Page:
Want to make money from a Side Hustle? Read this first

By Larissa Fernand |  24-08-21 | 

The advent of the gig economy and platforms, the rapid growth of the coaching industry, flexible working hours, work from home – all these make a side hustle look cool.

Even Twitter influencers are egging people on. It is almost as if you are a loser if you don't have something going on at the side. Well, maybe you are actually the smart one.

My colleague Andrew Willis, content analyst at Morningstar Canada, spoke to experts to see what they had to say.

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  • Look at both sides of the coin
  • Shawn Brayman, Morningstar’s director of financial planning methodology

There are some instances when a side hustle may not be worth your while.

The first being that you are preretirement and have a side income, but you do not save more. Your lifestyle may be enhanced by a side hustle, but it has no impact on your long-term financial plan.

Check the tax aspect. If you are in the highest tax bracket, the extra income a side hustle brings may not be worth the effort.

But outcomes like these should be the exception. In the vast majority of cases, a side income can have both positive financial and psychological benefits for an investor.

The obvious benefit is that a side income might provide a greater ability to save or pay down debt while you're still working.

In retirement, a side income is a common way to transition from full-time employment, while allowing you to leverage your skills and keep in touch with colleagues. The income might enhance lifestyle or can be used to reduce the need to dip into the investment pot - both good things.

From a long-term financial planning standpoint, individuals almost always benefit from a side income. But since financial planning is inherently about personal circumstances, you need to assess your own tax and lifestyle factors, along with aspects of the gig itself.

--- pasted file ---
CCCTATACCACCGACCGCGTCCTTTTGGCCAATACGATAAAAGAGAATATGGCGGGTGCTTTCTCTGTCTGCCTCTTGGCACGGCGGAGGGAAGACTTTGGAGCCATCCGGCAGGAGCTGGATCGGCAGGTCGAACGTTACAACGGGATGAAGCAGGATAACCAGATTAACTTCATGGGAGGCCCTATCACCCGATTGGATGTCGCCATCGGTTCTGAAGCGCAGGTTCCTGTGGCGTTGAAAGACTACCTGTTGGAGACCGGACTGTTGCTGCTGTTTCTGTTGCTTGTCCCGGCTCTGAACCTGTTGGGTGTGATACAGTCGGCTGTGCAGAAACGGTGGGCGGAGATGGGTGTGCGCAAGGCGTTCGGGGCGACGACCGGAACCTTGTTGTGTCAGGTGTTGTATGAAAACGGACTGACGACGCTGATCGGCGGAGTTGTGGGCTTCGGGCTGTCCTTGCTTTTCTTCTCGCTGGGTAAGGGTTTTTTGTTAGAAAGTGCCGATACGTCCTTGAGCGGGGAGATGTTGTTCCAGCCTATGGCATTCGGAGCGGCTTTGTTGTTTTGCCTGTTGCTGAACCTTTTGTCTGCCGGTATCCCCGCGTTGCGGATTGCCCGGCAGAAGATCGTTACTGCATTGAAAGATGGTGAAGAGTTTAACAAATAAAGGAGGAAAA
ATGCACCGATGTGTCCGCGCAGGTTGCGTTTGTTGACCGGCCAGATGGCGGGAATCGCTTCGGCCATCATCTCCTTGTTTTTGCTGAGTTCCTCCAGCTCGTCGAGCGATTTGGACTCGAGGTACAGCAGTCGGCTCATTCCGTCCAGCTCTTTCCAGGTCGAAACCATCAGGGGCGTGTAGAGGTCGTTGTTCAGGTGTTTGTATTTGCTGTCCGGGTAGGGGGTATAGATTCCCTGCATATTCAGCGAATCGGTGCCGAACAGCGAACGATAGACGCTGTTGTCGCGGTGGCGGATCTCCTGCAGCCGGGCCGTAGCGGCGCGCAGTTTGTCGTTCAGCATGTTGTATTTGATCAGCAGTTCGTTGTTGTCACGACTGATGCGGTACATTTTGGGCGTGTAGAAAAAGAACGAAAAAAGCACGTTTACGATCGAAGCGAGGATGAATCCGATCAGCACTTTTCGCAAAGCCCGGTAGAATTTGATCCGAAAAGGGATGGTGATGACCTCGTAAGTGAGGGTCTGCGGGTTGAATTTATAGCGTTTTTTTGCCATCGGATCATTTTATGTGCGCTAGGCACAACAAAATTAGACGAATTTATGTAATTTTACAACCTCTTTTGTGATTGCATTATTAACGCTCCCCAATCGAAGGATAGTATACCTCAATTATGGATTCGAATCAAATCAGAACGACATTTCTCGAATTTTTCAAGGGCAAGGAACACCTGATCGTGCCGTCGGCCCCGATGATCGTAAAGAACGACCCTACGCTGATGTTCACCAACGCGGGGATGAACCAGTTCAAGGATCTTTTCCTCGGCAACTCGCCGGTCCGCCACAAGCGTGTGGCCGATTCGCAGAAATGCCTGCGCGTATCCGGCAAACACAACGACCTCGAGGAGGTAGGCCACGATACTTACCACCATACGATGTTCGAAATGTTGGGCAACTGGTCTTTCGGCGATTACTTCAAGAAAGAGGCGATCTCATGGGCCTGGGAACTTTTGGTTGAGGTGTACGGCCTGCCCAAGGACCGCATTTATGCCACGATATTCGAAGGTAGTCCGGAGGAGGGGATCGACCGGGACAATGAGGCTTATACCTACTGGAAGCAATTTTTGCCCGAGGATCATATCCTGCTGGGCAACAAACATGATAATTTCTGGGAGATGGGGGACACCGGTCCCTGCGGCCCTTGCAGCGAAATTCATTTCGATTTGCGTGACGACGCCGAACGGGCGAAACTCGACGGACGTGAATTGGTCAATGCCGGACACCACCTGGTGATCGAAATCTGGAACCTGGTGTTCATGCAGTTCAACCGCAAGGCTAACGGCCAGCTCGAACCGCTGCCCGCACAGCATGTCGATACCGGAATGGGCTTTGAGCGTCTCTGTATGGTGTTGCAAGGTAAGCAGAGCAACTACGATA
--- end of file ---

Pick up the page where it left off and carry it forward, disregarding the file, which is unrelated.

And if you’ve found yourself in a financial bind because of losses in your investment portfolio, a silver lining of a side hustle is that it can help problems in the future. Consider “risk capacity” or “capacity for loss”. A good risk capacity analysis is not about ‘Can you stomach the ups and downs of the market,’ but, if markets perform worse than we expect and you need the money to support your lifestyle, will you be OK? When the income an investor needs is partially covered by defined-benefit pensions, government pensions, or a side income, it means their portfolio does not need to ‘do all the work.’

This can increase the portfolio’s capacity for loss and, assuming you can tolerate the risk, you can take more risk in your portfolio. Whether this is used to increase lifestyle or simply increase the investor’s probability that they will achieve their goals doesn’t matter – their plan will show better outcomes.

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  • Assign a time value
  • Nicholas Hui, certified financial planner with Vave Financial Planning

There are trade-offs to any side hustle or taking additional work, with the obvious trade-off being time.

Track the total time your side hustle takes up, including the hours it takes for you to research, plan, and set up your side hustle. A simple spreadsheet could help, but there are time-tracking apps/sites that could be used.